Social scientists concentrate on humanity, articulating insights about human behavior in all of its cultural and social processes, contexts, and structural conditions.
Social science research combines qualitative and quantitative methodologies.
To describe human behavior, some social scientists favor the more formal quantitative methods typically associated with the natural sciences. Quantitative research accomplishes what the word quantitative suggests -- it measures, classifies, and employs statistical models to represent data about human behavior. Qualitative research collects data less easily obtained by quantitative research. The tools of qualitative research are texts and documents, observation, participation, interview, and case study.
Social science research contributes to a collective body of data. Bibliographical references alert social scientists to the pre-existence of data that they can use or add to.
Reference lists help to evaluate the authority and credibility of an author's writing. Readers can use the references to establish the reliability of an author's argument or to outline its limitations and shortcomings.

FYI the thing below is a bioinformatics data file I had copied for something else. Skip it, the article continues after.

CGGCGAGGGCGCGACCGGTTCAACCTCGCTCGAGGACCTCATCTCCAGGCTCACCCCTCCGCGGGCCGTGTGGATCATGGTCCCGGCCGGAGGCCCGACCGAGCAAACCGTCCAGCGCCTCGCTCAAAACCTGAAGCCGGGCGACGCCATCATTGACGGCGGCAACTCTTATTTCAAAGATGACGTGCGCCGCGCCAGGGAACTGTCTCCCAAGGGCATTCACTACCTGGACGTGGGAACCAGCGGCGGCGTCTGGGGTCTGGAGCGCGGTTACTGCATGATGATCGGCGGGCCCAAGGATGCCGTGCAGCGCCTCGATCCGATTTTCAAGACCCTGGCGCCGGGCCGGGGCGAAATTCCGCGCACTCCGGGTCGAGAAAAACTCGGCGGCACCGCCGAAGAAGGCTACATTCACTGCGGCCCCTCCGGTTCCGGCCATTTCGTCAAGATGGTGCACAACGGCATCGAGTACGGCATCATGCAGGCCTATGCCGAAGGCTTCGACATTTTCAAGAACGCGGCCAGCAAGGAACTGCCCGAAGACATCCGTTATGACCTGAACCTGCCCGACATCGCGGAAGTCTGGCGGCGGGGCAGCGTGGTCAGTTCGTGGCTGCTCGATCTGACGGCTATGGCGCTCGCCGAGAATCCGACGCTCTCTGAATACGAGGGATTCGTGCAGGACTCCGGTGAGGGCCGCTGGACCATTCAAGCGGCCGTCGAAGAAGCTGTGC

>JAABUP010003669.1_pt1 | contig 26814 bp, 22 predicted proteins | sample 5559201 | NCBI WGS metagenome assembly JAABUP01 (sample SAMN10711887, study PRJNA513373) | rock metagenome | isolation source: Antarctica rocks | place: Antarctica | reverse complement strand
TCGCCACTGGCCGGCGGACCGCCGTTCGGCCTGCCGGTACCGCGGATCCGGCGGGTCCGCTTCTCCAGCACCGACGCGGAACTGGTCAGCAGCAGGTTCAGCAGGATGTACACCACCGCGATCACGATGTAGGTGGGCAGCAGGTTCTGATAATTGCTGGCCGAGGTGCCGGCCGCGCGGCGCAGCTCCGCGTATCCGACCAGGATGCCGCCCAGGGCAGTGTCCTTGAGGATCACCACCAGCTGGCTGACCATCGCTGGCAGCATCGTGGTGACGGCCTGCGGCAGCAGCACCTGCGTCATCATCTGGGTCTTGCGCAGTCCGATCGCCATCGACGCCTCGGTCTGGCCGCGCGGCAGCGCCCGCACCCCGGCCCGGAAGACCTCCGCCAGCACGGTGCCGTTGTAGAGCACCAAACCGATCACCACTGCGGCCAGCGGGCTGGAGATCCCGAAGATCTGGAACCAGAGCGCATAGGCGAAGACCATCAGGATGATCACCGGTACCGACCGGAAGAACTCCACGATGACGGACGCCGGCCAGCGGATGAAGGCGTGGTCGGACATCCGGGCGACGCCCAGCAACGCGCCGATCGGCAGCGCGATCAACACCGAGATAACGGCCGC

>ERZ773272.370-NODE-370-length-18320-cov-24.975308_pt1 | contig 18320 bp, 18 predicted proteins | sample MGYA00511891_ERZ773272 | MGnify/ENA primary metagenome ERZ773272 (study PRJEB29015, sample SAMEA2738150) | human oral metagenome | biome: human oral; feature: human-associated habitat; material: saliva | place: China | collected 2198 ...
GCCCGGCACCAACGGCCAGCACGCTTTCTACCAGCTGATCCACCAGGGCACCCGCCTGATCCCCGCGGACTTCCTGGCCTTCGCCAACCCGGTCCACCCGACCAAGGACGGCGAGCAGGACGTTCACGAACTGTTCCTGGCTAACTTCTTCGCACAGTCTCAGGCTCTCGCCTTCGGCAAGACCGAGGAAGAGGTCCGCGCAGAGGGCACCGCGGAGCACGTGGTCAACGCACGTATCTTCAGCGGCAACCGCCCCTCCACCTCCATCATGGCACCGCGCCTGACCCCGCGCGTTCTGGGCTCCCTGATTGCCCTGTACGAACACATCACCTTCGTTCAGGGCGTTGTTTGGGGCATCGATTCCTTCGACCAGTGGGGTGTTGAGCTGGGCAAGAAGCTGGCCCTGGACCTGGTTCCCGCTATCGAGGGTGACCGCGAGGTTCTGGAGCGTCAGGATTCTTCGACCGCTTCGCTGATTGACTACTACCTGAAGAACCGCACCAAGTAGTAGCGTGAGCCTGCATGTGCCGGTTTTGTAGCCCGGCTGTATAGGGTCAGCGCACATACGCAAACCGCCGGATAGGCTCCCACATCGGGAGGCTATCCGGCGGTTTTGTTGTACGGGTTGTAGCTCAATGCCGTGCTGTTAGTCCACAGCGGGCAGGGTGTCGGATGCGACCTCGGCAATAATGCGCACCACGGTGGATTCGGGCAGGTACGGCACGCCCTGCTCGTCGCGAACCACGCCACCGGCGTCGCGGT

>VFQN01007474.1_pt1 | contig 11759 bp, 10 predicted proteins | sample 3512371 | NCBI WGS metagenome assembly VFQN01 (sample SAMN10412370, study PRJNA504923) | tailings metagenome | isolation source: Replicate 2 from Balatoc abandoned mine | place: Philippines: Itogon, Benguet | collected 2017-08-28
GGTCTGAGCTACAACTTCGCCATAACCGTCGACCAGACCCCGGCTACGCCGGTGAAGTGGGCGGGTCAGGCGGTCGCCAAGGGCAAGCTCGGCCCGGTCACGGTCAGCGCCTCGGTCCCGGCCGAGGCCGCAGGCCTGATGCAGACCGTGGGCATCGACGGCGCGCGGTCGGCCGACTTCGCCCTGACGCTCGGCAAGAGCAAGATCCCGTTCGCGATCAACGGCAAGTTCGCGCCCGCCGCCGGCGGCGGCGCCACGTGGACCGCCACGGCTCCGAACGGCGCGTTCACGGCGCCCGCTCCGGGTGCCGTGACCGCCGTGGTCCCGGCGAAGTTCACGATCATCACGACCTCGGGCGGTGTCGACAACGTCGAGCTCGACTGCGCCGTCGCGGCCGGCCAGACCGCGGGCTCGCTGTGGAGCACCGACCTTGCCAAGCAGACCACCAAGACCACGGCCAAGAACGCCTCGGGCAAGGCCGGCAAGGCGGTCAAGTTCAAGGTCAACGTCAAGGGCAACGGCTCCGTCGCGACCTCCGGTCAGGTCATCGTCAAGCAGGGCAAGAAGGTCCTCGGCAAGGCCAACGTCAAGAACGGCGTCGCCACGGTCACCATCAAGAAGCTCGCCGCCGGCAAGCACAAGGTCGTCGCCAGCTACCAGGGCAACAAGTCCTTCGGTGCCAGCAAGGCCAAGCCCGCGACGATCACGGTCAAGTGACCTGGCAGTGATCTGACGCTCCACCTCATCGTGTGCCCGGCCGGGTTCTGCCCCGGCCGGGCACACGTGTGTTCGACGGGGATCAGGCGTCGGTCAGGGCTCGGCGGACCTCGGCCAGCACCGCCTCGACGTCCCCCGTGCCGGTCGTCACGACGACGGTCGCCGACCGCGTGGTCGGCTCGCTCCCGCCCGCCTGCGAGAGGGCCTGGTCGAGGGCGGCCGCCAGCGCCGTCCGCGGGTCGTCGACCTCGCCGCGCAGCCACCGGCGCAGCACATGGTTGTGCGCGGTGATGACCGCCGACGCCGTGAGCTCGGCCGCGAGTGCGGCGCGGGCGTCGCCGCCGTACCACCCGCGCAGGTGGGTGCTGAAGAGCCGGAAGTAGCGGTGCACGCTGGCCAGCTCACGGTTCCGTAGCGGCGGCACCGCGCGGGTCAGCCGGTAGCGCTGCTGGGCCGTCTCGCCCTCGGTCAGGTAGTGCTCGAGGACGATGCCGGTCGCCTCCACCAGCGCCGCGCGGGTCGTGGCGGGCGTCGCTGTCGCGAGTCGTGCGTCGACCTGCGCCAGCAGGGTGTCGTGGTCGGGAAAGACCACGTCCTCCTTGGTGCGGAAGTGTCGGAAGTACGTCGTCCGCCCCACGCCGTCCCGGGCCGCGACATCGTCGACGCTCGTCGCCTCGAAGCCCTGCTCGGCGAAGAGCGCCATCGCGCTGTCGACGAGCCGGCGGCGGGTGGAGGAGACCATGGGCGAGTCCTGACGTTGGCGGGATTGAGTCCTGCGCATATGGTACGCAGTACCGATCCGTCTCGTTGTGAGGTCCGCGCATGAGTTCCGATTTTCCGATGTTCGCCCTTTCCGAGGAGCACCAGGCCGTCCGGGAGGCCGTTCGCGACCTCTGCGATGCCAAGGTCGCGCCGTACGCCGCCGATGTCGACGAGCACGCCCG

Bibliographic citations use standard rules to identify and describe information sources. Researchers in the social sciences use the style manual published by the American Psychological Association (APA) in the Publication Manual of the American Psychological Association. It is essential to use the most recent edition of the style manual.
Depending upon their area of study, scholars may also use The Chicago Manual of Style, the APSA Style Manual for Political Science, or the
ASA Style Guide, published by the American Sociological Association. Always check with your professor for the preferred citation format.
Chicago Manual of Style